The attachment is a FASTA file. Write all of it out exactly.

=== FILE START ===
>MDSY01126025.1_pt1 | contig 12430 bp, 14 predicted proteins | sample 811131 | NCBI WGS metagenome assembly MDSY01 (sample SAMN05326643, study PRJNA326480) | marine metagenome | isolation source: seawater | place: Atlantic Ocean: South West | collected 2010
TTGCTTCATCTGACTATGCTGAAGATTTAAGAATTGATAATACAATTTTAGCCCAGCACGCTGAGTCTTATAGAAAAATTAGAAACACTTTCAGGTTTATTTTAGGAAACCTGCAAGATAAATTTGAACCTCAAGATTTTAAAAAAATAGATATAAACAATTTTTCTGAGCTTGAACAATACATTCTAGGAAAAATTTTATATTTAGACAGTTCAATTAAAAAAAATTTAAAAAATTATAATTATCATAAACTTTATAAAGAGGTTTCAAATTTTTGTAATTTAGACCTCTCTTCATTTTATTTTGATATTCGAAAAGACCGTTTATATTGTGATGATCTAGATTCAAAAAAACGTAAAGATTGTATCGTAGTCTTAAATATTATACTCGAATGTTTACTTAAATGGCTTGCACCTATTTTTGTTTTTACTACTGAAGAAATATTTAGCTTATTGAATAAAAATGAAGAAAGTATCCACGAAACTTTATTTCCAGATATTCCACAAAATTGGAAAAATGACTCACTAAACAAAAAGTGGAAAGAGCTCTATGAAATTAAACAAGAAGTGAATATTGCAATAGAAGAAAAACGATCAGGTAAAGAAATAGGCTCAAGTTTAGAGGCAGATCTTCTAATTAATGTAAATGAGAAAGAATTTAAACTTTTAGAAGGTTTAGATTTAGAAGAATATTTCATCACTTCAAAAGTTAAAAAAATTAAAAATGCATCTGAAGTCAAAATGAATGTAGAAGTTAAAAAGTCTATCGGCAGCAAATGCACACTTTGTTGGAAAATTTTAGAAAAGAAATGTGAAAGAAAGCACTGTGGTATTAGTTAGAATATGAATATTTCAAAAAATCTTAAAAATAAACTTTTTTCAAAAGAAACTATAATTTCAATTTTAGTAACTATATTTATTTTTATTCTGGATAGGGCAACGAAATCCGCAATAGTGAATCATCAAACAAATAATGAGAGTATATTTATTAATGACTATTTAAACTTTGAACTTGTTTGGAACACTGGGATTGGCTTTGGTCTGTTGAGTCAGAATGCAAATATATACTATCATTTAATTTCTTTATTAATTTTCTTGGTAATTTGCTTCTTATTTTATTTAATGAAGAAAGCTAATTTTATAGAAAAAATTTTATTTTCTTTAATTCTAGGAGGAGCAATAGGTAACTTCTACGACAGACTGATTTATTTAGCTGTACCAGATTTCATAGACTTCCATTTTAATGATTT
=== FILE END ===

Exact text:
>MDSY01126025.1_pt1 | contig 12430 bp, 14 predicted proteins | sample 811131 | NCBI WGS metagenome assembly MDSY01 (sample SAMN05326643, study PRJNA326480) | marine metagenome | isolation source: seawater | place: Atlantic Ocean: South West | collected 2010
TTGCTTCATCTGACTATGCTGAAGATTTAAGAATTGATAATACAATTTTAGCCCAGCACGCTGAGTCTTATAGAAAAATTAGAAACACTTTCAGGTTTATTTTAGGAAACCTGCAAGATAAATTTGAACCTCAAGATTTTAAAAAAATAGATATAAACAATTTTTCTGAGCTTGAACAATACATTCTAGGAAAAATTTTATATTTAGACAGTTCAATTAAAAAAAATTTAAAAAATTATAATTATCATAAACTTTATAAAGAGGTTTCAAATTTTTGTAATTTAGACCTCTCTTCATTTTATTTTGATATTCGAAAAGACCGTTTATATTGTGATGATCTAGATTCAAAAAAACGTAAAGATTGTATCGTAGTCTTAAATATTATACTCGAATGTTTACTTAAATGGCTTGCACCTATTTTTGTTTTTACTACTGAAGAAATATTTAGCTTATTGAATAAAAATGAAGAAAGTATCCACGAAACTTTATTTCCAGATATTCCACAAAATTGGAAAAATGACTCACTAAACAAAAAGTGGAAAGAGCTCTATGAAATTAAACAAGAAGTGAATATTGCAATAGAAGAAAAACGATCAGGTAAAGAAATAGGCTCAAGTTTAGAGGCAGATCTTCTAATTAATGTAAATGAGAAAGAATTTAAACTTTTAGAAGGTTTAGATTTAGAAGAATATTTCATCACTTCAAAAGTTAAAAAAATTAAAAATGCATCTGAAGTCAAAATGAATGTAGAAGTTAAAAAGTCTATCGGCAGCAAATGCACACTTTGTTGGAAAATTTTAGAAAAGAAATGTGAAAGAAAGCACTGTGGTATTAGTTAGAATATGAATATTTCAAAAAATCTTAAAAATAAACTTTTTTCAAAAGAAACTATAATTTCAATTTTAGTAACTATATTTATTTTTATTCTGGATAGGGCAACGAAATCCGCAATAGTGAATCATCAAACAAATAATGAGAGTATATTTATTAATGACTATTTAAACTTTGAACTTGTTTGGAACACTGGGATTGGCTTTGGTCTGTTGAGTCAGAATGCAAATATATACTATCATTTAATTTCTTTATTAATTTTCTTGGTAATTTGCTTCTTATTTTATTTAATGAAGAAAGCTAATTTTATAGAAAAAATTTTATTTTCTTTAATTCTAGGAGGAGCAATAGGTAACTTCTACGACAGACTGATTTATTTAGCTGTACCAGATTTCATAGACTTCCATTTTAATGATTT